Are you suffering from Type 1 diabetes, or does someone you live have the disease? You may have resigned yourself to the idea that Type 1 diabetes is a disease that sticks around for life and can't be prevented or cured. Science has not.
"Diabetes is a growing problem worldwide," says Dr Dan Ploug Christensen from the Department of Biomedical Sciences at the University of Copenhagen in Denmark. Dr Christensen and his international team looked outside the box for a solution, and experimented with low doses of a cancer drug.
Their findings may revolutionize treatment of Type 1 diabetes in the future, in a familiar-sounding way that is simultaneously more radical than anyone might dare to hope. "Prevention is better than cure" is common-sense advice when it comes to Type 2 diabetes, but could it apply to Type 1 as well?
What Is Type 1 Diabetes Again?
Type 1 diabetes is an auto-immune disease, meaning it is caused by the patient's own immune system. The immune system is, of course, meant to attack germs and diseases. In Type 1 diabetes patients, the immune system attacks the cells that produce insulin instead. This means Type 1 diabetes patients currently have to rely on insulin injections for the rest of their lives, and is why the disease is also referred to as insulin-dependent diabetes.
That doesn't mean you inherit Type 1 diabetes from your parents or even from ancestors further down the line — it can simply be an unlucky coincidence. Scientists are still looking for the ways in which someone who is more prone to developing the disease actually ends up with Type 1 diabetes, but we do already know which individuals are more at risk. That is exactly the group Dr Christensen and his team were interested in.
Cancer Drugs Prevent Type 1 Diabetes
Dr Christensen and his colleagues gave low doses of a drug currently used to treat lymphoma to mice with higher odds of developing Type 1 diabetes. The doses were 100 times lower than those used to treat lymphoma.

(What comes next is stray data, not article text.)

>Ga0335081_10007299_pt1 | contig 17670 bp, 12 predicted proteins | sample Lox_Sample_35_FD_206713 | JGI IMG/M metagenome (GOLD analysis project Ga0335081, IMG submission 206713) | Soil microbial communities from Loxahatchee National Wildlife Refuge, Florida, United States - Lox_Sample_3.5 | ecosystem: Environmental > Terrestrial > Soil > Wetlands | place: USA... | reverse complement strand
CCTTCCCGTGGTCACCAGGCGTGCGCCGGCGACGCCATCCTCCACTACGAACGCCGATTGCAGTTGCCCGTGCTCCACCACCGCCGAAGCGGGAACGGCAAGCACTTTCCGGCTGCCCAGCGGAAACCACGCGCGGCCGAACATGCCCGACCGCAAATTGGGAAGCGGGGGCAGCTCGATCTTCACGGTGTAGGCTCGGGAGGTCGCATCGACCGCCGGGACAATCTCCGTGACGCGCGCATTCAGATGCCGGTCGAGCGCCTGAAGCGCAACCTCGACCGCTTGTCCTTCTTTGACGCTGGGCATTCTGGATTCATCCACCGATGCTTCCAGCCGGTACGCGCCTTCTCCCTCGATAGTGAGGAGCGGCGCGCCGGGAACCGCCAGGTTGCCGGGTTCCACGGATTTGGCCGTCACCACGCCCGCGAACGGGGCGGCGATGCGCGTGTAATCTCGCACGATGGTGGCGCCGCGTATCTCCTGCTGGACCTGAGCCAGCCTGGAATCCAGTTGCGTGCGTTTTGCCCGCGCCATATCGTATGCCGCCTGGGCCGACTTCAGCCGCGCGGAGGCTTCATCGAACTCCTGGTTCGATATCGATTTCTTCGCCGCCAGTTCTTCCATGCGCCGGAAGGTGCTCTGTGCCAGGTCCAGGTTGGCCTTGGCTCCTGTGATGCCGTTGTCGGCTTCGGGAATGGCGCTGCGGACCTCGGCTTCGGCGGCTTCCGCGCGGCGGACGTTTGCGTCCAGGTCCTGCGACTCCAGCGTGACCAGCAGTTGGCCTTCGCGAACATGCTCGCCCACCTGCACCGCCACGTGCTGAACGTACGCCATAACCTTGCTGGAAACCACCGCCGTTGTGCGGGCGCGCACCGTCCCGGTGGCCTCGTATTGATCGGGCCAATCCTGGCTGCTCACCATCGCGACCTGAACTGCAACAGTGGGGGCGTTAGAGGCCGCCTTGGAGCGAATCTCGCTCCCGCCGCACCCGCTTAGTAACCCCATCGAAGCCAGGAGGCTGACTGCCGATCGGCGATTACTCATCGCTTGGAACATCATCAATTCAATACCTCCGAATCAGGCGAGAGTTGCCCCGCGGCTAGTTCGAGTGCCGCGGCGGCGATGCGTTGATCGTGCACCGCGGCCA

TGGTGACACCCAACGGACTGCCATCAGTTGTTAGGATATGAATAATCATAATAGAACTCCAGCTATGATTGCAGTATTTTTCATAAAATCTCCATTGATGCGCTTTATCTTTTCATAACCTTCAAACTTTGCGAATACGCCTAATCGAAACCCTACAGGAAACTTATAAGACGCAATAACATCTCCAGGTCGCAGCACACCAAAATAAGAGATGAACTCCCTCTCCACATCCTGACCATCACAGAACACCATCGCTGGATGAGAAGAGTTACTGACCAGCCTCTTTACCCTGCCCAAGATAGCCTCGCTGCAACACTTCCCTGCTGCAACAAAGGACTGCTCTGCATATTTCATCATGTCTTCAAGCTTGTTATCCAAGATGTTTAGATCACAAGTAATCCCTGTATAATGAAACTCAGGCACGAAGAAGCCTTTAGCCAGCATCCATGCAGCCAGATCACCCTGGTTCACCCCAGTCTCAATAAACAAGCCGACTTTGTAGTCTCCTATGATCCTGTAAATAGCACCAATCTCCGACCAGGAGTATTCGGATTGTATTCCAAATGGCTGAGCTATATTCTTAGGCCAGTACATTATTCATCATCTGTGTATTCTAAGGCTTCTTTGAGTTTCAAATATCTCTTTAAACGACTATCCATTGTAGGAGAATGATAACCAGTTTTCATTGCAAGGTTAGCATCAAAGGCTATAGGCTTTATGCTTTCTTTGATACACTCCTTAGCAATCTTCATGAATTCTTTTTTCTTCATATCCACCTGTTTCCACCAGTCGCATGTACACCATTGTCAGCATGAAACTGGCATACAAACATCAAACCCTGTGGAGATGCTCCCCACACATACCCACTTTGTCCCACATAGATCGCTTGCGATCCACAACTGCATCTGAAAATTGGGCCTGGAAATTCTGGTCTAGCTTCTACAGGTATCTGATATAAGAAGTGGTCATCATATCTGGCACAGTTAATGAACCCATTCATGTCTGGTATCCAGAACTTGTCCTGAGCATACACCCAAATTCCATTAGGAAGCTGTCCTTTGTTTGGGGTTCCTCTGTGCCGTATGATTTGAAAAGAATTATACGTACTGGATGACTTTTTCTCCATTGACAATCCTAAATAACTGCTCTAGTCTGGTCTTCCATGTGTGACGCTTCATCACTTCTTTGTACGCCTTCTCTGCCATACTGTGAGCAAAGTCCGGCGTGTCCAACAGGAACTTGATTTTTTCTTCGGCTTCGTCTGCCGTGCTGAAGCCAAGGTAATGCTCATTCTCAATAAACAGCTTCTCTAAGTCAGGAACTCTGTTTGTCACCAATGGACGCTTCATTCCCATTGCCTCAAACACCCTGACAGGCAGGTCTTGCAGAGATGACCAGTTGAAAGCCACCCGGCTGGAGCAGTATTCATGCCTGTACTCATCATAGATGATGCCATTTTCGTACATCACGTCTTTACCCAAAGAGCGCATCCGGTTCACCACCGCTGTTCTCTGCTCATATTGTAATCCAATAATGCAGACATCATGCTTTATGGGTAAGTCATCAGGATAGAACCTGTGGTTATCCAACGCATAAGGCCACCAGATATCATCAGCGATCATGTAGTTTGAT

"Our research shows that very low doses of anticancer drugs used to treat lymphoma — so-called lysine deacetylase inhibitors — can reset the immune response to not attack the insulin-producing cells," Dr Christensen says. He adds: "We find fewer immune cells in the pancreas, and more insulin is produced when we give the medicine in the drinking water to mice that would otherwise develop type 1 diabetes."
You might wonder how it works, and if it is safe. We can answer the second question by saying that the lower doses have already proven to be safe for use in children with specific rheumatic diseases. The first question is more difficult to answer. In short, the lymphoma drug blocks molecules that send inflammation signals to the cells that are meant to produce insulin in the pancreas.
Besides the exciting findings the team made when observing mice who were given low doses of the drug, they also subjected insulin-producing tissues from human organ donors to the harmful inflammation signals, and found the drug was effective there too. The destruction of the human cells was significantly delayed.
The exciting new research, published in the Proceedings of the National Academy of Sciences, should pave the way for clinical trials that investigate whether the drug has the same positive effects on humans at risk of Type 1 diabetes — like close relatives of existing patients.